correction

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Related to Market correction: bear market

cor·rec·tion

 (kə-rĕk′shən)
n.
1. The act or process of correcting.
2. Something offered or substituted for a mistake or fault: made corrections in the report.
3.
a. Punishment intended to rehabilitate or improve.
b. often corrections The treatment of offenders through a system of penal incarceration, rehabilitation, parole, and probation, or the administrative system by which these are effectuated.
4. An amount or quantity added or subtracted in order to correct.
5. A temporary decline in stock-market activity or prices following a period of increases.

correction

(kəˈrɛkʃən)
n
1. the act or process of correcting
2. something offered or substituted for an error; an improvement
3. the act or process of punishing; reproof
4. (Mathematics) a number or quantity added to or subtracted from a scientific or mathematical calculation or observation to increase its accuracy

cor•rec•tion

(kəˈrɛk ʃən)

n.
1. something given, done, or proposed as a substitute for what is wrong or inaccurate.
2. the act of correcting.
3. punishment or chastisement.
4. Usu., corrections. the various methods, as incarceration, parole, and probation, by which society deals with convicted offenders.
5. a quantity applied or other adjustment made in order to increase accuracy, as in the use of an instrument or the solution of a problem.
6. a reversal of the trend of stock prices, esp. temporarily.
[1300–50; (< Anglo-French) < Latin]

correction

1. In fire control, any change in firing data to bring the mean point of impact or burst closer to the target.
2. A communication proword to indicate that an error in data has been announced and that corrected data will follow.
ThesaurusAntonymsRelated WordsSynonymsLegend:
Noun1.correction - the act of offering an improvement to replace a mistakecorrection - the act of offering an improvement to replace a mistake; setting right
improvement - the act of improving something; "their improvements increased the value of the property"
remediation, remedy, redress - act of correcting an error or a fault or an evil
retribution - the act of correcting for your wrongdoing
recompense, compensation - the act of compensating for service or loss or injury
amendment - the act of amending or correcting
emendation - a correction by emending; a correction resulting from critical editing
2.correction - a quantity that is added or subtracted in order to increase the accuracy of a scientific measure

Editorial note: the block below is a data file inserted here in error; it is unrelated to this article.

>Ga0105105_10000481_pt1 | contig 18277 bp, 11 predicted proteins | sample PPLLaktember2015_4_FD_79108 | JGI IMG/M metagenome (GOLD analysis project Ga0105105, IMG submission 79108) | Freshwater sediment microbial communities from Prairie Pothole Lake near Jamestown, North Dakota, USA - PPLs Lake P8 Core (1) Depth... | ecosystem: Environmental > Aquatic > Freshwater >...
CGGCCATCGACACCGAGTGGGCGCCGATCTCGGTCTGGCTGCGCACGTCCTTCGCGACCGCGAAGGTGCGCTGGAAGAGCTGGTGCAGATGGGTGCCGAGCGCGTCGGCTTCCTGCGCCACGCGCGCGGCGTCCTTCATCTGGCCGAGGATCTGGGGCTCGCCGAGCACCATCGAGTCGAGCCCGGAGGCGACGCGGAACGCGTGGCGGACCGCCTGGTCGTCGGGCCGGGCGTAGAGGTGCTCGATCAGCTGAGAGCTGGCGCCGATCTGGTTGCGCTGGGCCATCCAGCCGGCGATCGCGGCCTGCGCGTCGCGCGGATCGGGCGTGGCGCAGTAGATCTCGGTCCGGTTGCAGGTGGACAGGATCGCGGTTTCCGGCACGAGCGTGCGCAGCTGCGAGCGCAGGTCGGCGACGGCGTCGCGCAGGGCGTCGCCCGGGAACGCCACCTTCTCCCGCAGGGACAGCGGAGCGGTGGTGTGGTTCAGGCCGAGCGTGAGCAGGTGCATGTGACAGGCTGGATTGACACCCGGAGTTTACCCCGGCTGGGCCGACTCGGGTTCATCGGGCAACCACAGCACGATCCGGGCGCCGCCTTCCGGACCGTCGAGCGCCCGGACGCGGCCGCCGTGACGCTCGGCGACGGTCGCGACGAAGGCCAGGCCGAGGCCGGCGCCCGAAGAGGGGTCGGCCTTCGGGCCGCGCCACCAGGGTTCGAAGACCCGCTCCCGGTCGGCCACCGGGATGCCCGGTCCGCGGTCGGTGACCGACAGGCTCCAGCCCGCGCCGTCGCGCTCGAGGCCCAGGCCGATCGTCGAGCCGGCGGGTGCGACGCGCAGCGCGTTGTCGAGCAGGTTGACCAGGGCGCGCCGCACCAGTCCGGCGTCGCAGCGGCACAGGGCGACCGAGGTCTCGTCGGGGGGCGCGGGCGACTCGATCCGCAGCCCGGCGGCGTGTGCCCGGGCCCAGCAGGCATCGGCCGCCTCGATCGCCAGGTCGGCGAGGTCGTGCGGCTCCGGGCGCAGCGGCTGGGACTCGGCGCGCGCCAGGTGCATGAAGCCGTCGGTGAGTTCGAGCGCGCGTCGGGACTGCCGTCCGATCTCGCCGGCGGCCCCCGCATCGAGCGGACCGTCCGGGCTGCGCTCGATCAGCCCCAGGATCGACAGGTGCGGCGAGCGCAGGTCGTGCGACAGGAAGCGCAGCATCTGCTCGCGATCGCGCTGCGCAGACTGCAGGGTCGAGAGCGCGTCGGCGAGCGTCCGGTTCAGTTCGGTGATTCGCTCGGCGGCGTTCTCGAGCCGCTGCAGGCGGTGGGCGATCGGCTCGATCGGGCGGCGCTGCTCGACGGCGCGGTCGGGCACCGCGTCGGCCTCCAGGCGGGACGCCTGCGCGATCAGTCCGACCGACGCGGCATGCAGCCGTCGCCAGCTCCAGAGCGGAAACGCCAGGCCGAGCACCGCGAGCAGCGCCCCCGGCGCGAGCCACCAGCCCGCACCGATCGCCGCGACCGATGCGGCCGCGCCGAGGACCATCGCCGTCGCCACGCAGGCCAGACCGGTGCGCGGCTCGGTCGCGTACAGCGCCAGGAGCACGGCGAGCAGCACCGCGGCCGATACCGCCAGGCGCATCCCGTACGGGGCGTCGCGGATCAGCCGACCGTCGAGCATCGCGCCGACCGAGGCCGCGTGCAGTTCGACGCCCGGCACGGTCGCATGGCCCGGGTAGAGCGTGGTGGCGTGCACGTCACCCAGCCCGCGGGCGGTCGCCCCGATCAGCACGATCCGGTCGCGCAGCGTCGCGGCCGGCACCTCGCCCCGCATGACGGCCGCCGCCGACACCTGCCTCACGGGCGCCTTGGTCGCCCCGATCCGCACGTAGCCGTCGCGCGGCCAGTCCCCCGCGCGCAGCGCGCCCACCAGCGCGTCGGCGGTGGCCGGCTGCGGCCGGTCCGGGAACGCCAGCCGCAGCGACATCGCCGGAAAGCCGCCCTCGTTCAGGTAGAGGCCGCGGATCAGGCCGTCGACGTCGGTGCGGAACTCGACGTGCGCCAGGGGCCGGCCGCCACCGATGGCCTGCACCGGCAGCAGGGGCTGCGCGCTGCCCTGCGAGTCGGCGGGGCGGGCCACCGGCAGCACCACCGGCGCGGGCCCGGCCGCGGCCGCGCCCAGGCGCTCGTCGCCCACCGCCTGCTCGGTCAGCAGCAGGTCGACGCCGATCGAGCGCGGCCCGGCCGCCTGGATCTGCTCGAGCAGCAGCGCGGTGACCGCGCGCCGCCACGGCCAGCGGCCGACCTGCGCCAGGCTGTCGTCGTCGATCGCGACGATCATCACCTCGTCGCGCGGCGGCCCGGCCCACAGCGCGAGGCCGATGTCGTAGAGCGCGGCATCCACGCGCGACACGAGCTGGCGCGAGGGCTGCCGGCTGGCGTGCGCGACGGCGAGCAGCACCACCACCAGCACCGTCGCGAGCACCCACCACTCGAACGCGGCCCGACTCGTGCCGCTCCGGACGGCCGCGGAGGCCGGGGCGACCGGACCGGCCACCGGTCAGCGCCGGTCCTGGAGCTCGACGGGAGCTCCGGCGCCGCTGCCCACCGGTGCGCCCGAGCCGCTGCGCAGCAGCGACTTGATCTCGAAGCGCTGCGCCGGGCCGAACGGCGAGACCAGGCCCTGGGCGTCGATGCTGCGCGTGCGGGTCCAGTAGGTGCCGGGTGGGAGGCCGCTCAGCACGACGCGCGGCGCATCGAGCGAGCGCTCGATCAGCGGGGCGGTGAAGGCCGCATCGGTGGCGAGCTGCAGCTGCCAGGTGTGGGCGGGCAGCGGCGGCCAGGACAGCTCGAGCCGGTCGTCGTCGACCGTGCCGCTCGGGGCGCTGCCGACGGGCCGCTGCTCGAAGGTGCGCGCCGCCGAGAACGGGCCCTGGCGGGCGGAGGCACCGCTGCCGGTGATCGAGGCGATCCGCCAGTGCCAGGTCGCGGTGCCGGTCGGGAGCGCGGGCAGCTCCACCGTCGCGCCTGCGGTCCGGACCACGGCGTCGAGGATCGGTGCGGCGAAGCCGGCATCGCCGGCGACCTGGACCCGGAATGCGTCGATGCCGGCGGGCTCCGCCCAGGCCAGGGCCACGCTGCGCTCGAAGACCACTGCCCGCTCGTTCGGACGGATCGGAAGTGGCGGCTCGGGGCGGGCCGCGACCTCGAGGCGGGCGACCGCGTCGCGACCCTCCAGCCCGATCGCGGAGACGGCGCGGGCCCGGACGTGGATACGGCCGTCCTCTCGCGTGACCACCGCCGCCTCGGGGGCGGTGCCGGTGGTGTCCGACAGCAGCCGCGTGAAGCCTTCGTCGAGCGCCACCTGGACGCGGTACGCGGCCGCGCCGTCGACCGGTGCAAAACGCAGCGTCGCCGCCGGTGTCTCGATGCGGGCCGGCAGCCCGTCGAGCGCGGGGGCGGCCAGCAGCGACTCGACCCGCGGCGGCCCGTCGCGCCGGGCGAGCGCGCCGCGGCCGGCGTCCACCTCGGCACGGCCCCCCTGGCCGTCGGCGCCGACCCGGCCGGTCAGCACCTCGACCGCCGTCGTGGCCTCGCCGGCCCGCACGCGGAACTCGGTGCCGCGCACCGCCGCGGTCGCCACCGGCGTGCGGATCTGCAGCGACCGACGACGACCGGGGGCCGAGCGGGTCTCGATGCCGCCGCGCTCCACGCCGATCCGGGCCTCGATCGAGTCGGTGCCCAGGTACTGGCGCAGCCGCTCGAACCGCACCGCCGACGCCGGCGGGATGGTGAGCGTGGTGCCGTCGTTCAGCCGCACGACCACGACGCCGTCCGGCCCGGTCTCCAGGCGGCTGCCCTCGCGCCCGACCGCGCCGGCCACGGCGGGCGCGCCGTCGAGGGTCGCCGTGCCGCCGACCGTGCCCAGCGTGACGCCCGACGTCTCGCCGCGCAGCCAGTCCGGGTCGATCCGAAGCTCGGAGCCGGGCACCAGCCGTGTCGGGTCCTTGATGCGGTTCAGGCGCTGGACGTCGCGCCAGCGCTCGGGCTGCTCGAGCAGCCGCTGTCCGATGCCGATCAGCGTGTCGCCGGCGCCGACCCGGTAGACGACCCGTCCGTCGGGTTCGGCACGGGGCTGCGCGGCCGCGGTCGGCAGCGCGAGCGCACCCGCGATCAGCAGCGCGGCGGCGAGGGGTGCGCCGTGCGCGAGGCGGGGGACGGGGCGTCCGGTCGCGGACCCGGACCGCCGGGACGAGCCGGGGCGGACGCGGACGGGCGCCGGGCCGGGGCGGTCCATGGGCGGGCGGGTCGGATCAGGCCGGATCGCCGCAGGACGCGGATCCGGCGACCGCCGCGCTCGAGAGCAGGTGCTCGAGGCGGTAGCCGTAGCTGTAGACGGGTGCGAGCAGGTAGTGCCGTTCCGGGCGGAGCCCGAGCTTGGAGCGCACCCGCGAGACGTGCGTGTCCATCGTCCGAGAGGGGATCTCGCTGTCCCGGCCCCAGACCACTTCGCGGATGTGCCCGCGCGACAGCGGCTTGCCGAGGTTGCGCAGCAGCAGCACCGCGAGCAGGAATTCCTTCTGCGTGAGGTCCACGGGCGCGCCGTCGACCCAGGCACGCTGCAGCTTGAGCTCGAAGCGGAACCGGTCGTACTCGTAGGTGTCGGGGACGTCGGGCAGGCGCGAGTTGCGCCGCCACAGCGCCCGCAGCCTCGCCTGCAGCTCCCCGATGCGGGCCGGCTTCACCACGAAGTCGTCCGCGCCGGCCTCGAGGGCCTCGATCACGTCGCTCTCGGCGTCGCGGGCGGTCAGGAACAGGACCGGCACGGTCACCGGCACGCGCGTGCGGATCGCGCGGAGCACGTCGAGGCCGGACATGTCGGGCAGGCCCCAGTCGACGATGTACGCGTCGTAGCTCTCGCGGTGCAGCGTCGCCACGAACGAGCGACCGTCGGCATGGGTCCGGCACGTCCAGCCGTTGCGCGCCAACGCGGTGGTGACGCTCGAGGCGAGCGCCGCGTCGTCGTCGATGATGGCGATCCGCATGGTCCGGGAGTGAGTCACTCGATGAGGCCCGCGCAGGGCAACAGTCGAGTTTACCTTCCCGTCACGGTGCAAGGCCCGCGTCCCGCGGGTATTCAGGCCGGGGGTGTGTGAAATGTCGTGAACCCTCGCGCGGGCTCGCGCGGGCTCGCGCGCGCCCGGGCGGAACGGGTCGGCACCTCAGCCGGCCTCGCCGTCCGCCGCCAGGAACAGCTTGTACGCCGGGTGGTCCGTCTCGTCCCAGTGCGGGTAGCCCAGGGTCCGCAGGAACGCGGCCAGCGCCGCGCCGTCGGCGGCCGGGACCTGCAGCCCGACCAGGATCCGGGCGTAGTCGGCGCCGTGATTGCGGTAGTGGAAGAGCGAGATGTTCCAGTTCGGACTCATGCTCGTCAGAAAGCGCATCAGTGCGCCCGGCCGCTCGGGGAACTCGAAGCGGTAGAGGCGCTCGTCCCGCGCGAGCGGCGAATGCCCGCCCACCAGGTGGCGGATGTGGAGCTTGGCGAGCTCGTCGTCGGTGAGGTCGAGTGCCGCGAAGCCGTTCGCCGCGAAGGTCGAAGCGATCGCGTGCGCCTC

indefinite quantity - an estimated quantity
3.correction - something substituted for an error
editing, redaction - putting something (as a literary work or a legislative bill) into acceptable form
erasure - a correction made by erasing; "there were many erasures in the typescript"
4.correction - a rebuke for making a mistakecorrection - a rebuke for making a mistake  
rebuke, reprehension, reprimand, reproof, reproval - an act or expression of criticism and censure; "he had to take the rebuke with a smile on his face"
5.correction - a drop in stock market activity or stock prices following a period of increases; "market runups are invariably followed by a correction"
free fall, drop, dip, fall - a sudden sharp decrease in some quantity; "a drop of 57 points on the Dow Jones index"; "there was a drop in pressure in the pulmonary artery"; "a dip in prices"; "when that became known the price of their stock went into free fall"
6.correction - the act of punishing; "the offenders deserved the harsh discipline they received"
penalisation, penalization, penalty, punishment - the act of punishing
spanking - the act of slapping on the buttocks; "he gave the brat a good spanking"
7.correction - treatment of a specific defect; "the correction of his vision with eye glasses"
therapy - (medicine) the act of caring for someone (as by medication or remedial training etc.); "the quarterback is undergoing treatment for a knee injury"; "he tried every treatment the doctors suggested"; "heat therapy gave the best relief"
spinal fusion, fusion - correction of an unstable part of the spine by joining two or more vertebrae; usually done surgically but sometimes done by traction or immobilization

correction

noun